Nonnie Griffin, Canadian Theatre Icon

February 2019 / Scarborough, Ontario, Canada

Nonnie Griffin, Canadian Theatre Icon

By Heather Anne Hunter

In the heart of Cliffside nestled amongst blue spruce trees, sits an English cottage, white stucco with blue shutters. Equally charming is its owner, 85 year old Nonnie Griffin, an icon of Canadian Theatre. Both Nonnie and her quaint little house on a large lot are anachronisms stubbornly resisting encroaching contractors. Her blue eyes dance as she happily reminisces about her career and passion: acting.

Nonnie moved to Cliffside from the Beaches in 1991. She proclaims without hesitation, “I love it here!” Billowy cushions on floral sofas fill her pastel living room under an original wood-beamed ceiling. A window seat in an archway displays her paints, brushes and watercolours. She paints (“it’s meditative; it restores the soul”), acts, sings, writes… “It’s hard to divide the time.”

She comes from a family of artists. “My father was a scholar (he read Dickens to her at the age of 5); my brother Sandy was born able to draw.” As a child she attended St. Margaret’s Convent School which did a lot of drama. There her talent was recognized so her grandmother subsidized singing lessons and paid her tuition to the Royal Conservatory of Music. She is the great grand-daughter of Sir William Mackenzie, the builder of the Canadian Northern Railroad, but their wealth was lost during the Great War, so her family was very poor. “Music and singing kept us going,” but still her brother, John, committed suicide at the age of 25. He shot himself as a result of abuse he suffered as a child and again in the Jesuit seminary where he sought refuge in religion. Nonnie’s most recent play, Piper’s Son, is based on this, the greatest tragedy of her life. She is searching for the right theatre for it where she will play the mother.

At the age of 16, she performed at the Red Barn Theatre in Jackson’s Point and went on to the Royal Alexandra Theatre and CBC radio and television in Toronto. One of the 1980’s hosts of CBC’s children’s show, The Polka Dot Door, she was recognized on the street and in airports by adoring fans. “It always made me feel good that they loved me”. 

Nonnie, nee Lorna Margaret Jean, has had an illustrious lifetime career in acting. She received critical acclaim for roles too numerous to mention from all over the world including London, England, Lebanon and New York as well as across Canada. In the latter part of her career, she has created one-woman shows and even took multiple roles in her play, Sister Annunciata’s Secret, which ran at the Edinburgh Festival in 2012. Dramatic poetry recitals (Keats, Yeats and Other Greats and Tea and Poetry) were favourites at intimate theatres.

However, her greatest achievement is: “…managing to stay in the profession and keep my sanity. It takes so much to be in this crazy business.” When she was auditioning at the Royal Alex and got the attention of Peter O’Toole, a casting director diverted his interest. This major disappointment precipitated a downward spiral but proved to be a turning point in her life. It lead to her joining a Twelve Step program which gave her a new, spiritual direction. “If disappointment happens today, I don’t suffer over it.”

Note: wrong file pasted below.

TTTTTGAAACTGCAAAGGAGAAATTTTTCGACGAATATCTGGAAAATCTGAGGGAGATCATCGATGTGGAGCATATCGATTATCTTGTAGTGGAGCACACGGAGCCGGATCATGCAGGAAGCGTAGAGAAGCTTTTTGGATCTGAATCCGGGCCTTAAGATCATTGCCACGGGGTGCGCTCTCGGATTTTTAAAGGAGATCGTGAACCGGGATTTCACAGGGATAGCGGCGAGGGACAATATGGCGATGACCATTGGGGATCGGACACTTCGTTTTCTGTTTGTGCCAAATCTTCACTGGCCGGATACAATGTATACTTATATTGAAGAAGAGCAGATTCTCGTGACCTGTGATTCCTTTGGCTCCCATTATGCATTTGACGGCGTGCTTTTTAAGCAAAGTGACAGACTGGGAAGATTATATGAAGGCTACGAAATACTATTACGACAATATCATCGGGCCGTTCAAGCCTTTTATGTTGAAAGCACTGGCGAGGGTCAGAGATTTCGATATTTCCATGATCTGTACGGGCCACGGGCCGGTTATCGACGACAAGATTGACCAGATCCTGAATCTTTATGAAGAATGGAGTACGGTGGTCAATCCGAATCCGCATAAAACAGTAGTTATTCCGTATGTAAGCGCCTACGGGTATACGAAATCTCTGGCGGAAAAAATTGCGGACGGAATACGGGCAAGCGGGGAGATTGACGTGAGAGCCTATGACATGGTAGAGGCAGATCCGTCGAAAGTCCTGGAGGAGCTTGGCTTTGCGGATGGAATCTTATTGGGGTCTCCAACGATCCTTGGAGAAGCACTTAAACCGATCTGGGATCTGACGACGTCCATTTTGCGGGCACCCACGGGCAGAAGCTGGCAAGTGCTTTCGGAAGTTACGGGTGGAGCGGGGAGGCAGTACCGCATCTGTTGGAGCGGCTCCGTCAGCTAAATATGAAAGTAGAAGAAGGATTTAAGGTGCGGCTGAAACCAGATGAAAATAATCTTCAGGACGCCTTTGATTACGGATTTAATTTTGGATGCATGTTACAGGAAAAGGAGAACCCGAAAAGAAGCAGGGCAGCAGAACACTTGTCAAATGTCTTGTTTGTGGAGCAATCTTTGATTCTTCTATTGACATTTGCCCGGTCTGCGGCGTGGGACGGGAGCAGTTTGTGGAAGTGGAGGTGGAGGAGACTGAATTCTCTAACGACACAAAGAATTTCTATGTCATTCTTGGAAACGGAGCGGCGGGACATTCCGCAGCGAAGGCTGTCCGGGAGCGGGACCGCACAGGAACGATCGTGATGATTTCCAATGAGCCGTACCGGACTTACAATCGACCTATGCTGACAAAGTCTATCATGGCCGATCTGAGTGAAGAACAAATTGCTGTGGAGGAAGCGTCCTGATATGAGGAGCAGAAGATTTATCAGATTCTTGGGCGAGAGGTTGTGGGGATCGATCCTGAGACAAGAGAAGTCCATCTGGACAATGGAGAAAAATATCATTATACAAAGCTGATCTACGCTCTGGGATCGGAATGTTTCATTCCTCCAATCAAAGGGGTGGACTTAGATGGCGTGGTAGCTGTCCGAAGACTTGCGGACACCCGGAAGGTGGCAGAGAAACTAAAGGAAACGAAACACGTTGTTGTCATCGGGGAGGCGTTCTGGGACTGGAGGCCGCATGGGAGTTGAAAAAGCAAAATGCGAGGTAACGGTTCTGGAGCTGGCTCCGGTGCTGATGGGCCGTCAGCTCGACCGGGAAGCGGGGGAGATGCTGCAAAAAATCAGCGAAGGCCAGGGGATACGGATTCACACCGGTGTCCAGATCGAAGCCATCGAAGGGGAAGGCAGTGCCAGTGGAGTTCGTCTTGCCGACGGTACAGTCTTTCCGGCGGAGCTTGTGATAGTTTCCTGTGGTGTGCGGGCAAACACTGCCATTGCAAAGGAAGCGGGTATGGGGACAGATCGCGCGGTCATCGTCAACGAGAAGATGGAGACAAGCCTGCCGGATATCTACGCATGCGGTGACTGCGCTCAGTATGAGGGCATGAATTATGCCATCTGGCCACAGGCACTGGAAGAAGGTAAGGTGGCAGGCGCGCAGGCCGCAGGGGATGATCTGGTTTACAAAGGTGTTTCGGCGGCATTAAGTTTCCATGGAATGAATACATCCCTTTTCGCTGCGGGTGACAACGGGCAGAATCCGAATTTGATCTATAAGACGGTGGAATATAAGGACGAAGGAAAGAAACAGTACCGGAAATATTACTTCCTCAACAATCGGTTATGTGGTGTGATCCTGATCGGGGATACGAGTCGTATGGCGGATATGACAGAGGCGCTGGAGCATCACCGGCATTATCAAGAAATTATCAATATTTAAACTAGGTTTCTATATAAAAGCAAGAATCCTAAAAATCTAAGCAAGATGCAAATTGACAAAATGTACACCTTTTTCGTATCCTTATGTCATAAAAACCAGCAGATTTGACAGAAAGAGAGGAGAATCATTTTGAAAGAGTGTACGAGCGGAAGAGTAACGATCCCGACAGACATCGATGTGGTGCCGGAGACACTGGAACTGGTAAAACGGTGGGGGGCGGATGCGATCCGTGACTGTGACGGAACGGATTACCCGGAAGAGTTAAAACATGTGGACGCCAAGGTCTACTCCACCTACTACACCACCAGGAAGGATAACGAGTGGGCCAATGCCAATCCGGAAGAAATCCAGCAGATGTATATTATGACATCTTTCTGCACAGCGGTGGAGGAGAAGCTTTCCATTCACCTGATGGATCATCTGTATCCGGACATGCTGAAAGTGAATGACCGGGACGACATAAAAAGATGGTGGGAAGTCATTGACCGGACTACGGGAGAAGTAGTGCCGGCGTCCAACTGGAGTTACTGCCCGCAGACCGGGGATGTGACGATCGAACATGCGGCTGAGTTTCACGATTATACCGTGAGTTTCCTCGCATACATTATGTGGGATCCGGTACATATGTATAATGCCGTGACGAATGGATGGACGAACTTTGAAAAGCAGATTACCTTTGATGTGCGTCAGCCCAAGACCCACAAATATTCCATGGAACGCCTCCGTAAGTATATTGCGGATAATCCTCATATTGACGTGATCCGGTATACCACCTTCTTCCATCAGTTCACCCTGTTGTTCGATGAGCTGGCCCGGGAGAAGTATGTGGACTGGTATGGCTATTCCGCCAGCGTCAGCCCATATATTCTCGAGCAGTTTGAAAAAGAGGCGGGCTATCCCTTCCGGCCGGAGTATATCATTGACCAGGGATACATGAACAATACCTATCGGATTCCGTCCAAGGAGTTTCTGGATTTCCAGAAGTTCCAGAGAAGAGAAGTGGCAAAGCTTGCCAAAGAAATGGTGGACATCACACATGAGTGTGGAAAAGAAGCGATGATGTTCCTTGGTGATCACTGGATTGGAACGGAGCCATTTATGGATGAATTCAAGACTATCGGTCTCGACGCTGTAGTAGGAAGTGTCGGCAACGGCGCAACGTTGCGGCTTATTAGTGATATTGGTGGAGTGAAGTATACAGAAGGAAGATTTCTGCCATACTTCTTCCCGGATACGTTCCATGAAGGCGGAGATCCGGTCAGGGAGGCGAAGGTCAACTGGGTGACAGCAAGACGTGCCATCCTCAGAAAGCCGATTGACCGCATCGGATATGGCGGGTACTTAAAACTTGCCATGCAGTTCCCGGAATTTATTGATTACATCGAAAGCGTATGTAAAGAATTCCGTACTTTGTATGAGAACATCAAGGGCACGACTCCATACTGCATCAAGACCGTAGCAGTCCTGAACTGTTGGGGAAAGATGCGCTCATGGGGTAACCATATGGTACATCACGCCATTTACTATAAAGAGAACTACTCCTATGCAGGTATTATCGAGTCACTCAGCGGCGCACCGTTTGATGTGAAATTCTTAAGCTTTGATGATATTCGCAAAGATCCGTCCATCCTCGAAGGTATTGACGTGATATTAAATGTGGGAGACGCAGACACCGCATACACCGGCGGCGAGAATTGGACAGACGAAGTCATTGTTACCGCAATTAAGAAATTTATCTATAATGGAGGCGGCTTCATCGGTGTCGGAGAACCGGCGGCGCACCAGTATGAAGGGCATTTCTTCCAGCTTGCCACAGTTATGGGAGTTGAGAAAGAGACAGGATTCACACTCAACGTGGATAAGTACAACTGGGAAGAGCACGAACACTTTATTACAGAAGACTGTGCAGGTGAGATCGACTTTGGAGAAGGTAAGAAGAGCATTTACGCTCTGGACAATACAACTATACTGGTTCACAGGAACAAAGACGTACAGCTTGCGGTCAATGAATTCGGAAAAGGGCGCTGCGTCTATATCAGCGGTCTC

Nonnie is the perfect reincarnation of Marilyn Monroe in her masterpiece, Marilyn After, in which the legendary star returns to the stage at the age of 75 to reflect on her tragic life. “She was murdered, you know,” Nonnie whispers conspiratorially. But why write a play about a fifties sex goddess? “Because I love her and a friend of mine told me, ‘you have the look’,” which is true; with her whimsical expression and fluffy platinum hair, she becomes Marilyn. A stack of books by the fireplace attest to her meticulous research before writing the dramatic monologue. Riveting from start to finish, it ran in Toronto and Hamilton and one night On-Broadway in New York City winning The Best International Production Award.

She goes to her kitchen to make tea and bursts into a melodious warble. Her voice quavers when it used to be strong.  A tube damaged her throat during an operation on her shoulder in 2013, a significant set-back for an actress. A voice teacher and naturopath are helping her surmount this challenge. “It is getting better, will be better, so please pardon the rasp.” A torn aorta in the spring of 2018 sent her to the hospital for a week but she isn’t worried.  “It’s healed up now, I’m sure!”

Always positive, never deterred, she is brimming with ideas for her future. When asked if she ever married, she responded with eyes twinkling, “No, not yet, but I have a lovely boyfriend!” 

Nonnie cautions that the life of an actress is not for the faint of heart; you never know when your next gig will be. ”I didn’t make a lot of money, but enough.” TV commercials helped her survive. ”You have to be a very good actor to do commercials. At the audition, you have one shot. It’s fun and pays quite well.” She was once chastised by a friend for doing a bra commercial. She thought it was beneath the dignity of a classical actress. “So I asked her, are you going to pay my mortgage?” “I have a lovely house, but nobody handed it to me!” she says pointedly. She belongs to AMI, Actor Management Incorporated and is definitely not ready to retire. 

What exactly makes a person a good actress (she will not refer to herself as an actor)? “Empathy is the key, a great imagination, a good voice, energy and stamina and a strong spiritual sense, as well as a love and knowledge of literature.” 

So, “darling”, if you dream of becoming an actor and have the right stuff, a glittering life on stage and screen could await you. However, you would be wise to pick up a copy of Nonnie Griffin’s book, Show Biz and Other Addictions (from Amazon or the library) a tell-all diary of “what people go through” in the THEA-TAH!